Session And Token Based Authentication Flows

There are a few common authentication flows that web applications will follow. These flows typically follow the server session approach or the token based strategy.

Session Flow

In more traditional web applications, a server session authentication flow is more apparent.

  1. The client submits a request containing the user credentials to the server
  2. The server authenticates the credentials it has received and stores the related user data in a new session
  3. The server will send a response back to the client with a cookie that contains the id of the session
  4. Every subsequent request from the client to the server will contain the cookie with the session id
  5. The server will collect the user data from the session it has been stored in using the session id received through the cookies
  6. The server will then send an appropiate response with the content that has been requested

Here is flow chart that will help visualize what the process looks like.

cookie session auth flow

This sort of authentication flow comes with a handful of its own benefits and challenges. One of the benefits of this approach is the simplicity of using cookies and server sessions with the built in mechanisms of the browser. However, there are also many challenges which include things such as being more prone to CSRF attacks, scalability issues especially when systems start scaling horizontally, and size limitations since cookies are supposed to be small and can only hold up to a max of 4KB of data.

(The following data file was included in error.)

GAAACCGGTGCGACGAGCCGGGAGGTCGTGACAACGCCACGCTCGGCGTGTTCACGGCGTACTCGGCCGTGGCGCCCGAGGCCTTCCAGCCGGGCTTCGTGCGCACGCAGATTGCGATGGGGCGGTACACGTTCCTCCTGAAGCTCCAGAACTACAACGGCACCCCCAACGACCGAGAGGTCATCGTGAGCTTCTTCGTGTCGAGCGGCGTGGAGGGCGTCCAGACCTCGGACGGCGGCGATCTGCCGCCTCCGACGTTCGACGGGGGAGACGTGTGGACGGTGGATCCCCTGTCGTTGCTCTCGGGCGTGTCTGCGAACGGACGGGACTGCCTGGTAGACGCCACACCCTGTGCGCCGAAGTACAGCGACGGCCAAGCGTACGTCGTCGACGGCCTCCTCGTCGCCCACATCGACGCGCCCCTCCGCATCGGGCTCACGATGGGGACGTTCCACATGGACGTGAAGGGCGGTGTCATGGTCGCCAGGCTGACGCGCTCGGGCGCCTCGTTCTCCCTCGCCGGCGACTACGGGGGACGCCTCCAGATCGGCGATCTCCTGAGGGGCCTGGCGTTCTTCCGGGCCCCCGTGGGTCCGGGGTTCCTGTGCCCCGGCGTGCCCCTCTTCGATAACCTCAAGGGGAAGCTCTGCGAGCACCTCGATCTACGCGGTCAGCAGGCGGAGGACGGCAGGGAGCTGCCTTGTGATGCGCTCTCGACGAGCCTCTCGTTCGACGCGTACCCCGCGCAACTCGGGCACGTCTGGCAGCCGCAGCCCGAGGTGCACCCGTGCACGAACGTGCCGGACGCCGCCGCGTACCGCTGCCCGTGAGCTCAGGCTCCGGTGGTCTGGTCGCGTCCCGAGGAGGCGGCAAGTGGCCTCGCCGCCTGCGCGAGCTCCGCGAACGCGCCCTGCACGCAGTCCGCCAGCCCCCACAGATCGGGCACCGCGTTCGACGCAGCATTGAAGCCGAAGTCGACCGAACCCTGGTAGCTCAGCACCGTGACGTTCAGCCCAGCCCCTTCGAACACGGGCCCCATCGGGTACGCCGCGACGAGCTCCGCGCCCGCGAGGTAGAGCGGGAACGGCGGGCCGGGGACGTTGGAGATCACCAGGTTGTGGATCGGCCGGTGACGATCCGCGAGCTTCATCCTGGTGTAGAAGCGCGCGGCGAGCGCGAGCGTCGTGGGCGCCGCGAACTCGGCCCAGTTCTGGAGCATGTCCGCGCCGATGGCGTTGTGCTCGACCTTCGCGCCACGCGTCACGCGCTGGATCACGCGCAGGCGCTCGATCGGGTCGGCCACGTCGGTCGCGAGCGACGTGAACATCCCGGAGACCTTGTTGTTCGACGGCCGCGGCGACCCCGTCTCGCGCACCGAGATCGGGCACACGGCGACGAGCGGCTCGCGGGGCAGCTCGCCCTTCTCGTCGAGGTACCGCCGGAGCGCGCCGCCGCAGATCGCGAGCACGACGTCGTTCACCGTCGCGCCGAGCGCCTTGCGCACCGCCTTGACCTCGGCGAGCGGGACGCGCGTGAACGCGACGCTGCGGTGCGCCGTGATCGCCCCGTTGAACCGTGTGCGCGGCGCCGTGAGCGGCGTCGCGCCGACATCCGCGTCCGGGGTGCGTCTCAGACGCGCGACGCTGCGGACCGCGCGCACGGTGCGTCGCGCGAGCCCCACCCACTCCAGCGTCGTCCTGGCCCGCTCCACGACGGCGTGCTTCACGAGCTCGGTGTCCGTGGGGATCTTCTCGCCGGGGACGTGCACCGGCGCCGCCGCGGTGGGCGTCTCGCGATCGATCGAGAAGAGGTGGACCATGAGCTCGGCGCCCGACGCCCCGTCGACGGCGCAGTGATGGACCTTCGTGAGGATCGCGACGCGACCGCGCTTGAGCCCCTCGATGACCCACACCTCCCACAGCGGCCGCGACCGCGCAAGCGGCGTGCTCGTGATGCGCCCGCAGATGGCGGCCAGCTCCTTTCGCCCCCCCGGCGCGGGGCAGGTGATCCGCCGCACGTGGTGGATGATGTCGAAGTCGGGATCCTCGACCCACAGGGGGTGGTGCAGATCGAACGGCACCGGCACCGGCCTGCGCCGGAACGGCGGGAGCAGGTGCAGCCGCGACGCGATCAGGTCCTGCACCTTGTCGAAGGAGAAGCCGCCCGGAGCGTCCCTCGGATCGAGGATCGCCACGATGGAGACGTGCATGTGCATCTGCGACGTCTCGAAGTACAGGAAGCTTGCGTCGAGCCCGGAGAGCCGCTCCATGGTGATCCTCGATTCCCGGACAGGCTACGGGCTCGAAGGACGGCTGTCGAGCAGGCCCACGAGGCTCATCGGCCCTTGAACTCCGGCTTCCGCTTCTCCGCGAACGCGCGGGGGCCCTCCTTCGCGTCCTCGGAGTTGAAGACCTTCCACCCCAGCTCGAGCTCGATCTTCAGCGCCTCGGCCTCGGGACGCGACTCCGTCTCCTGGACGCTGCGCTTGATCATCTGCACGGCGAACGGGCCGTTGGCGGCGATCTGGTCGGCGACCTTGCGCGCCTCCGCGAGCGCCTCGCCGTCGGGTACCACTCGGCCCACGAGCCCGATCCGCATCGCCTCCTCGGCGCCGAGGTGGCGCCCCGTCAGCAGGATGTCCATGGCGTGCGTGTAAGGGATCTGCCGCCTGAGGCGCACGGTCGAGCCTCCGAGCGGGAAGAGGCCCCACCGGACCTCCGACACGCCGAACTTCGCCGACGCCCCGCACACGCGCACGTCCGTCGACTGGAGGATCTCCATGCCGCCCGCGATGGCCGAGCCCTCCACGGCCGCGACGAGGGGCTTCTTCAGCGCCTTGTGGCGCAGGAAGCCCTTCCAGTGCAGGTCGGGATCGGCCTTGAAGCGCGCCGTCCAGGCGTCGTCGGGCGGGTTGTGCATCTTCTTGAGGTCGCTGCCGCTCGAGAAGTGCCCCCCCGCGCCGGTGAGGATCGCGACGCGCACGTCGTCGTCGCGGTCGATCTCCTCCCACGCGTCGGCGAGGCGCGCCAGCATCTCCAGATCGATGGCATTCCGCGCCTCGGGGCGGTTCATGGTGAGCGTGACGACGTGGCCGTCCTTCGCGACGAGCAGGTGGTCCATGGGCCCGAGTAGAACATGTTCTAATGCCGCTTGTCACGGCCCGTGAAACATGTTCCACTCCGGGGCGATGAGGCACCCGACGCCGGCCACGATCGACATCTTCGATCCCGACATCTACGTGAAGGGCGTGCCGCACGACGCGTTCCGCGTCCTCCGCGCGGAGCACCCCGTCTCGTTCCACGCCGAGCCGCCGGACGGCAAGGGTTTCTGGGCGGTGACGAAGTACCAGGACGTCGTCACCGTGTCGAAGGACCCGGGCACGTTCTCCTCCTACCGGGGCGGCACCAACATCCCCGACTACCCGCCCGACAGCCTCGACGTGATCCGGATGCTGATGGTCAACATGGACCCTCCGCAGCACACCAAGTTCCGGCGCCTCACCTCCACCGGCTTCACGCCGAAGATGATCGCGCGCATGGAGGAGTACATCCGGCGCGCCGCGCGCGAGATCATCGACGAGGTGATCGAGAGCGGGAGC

Token Based Flow

In more modern web applications, a token based authentication flow is more common and usually the prefered way to handle authentication.

  1. The client submits a request containing the user credentials to the server
  2. The server will authenticate the it has received credentials, get the related user data, and generate a new token with the user data and sign it with a secret
  3. The server will send a response to the client with the token
  4. The client will store the new token either through the clients state management system or local storage
  5. Every subsequent request made to the server that requires authorization will include the token in the authorization header of the request
  6. The server will validate the token it has received through the token signature and then decode the user from the token
  7. The server will then send a response to the client with the content associated to that user

Here is another chart that will hopefully help visualize the token based authentication flow.

token auth flow

Just like the session authentication flow, the token based flow comes with its own set of benefits and challenges. Tokens can still be prone to XSS attacks and can be hijacked. However, a token based authentication approach is can often be much more scalable since we have the client manage that token.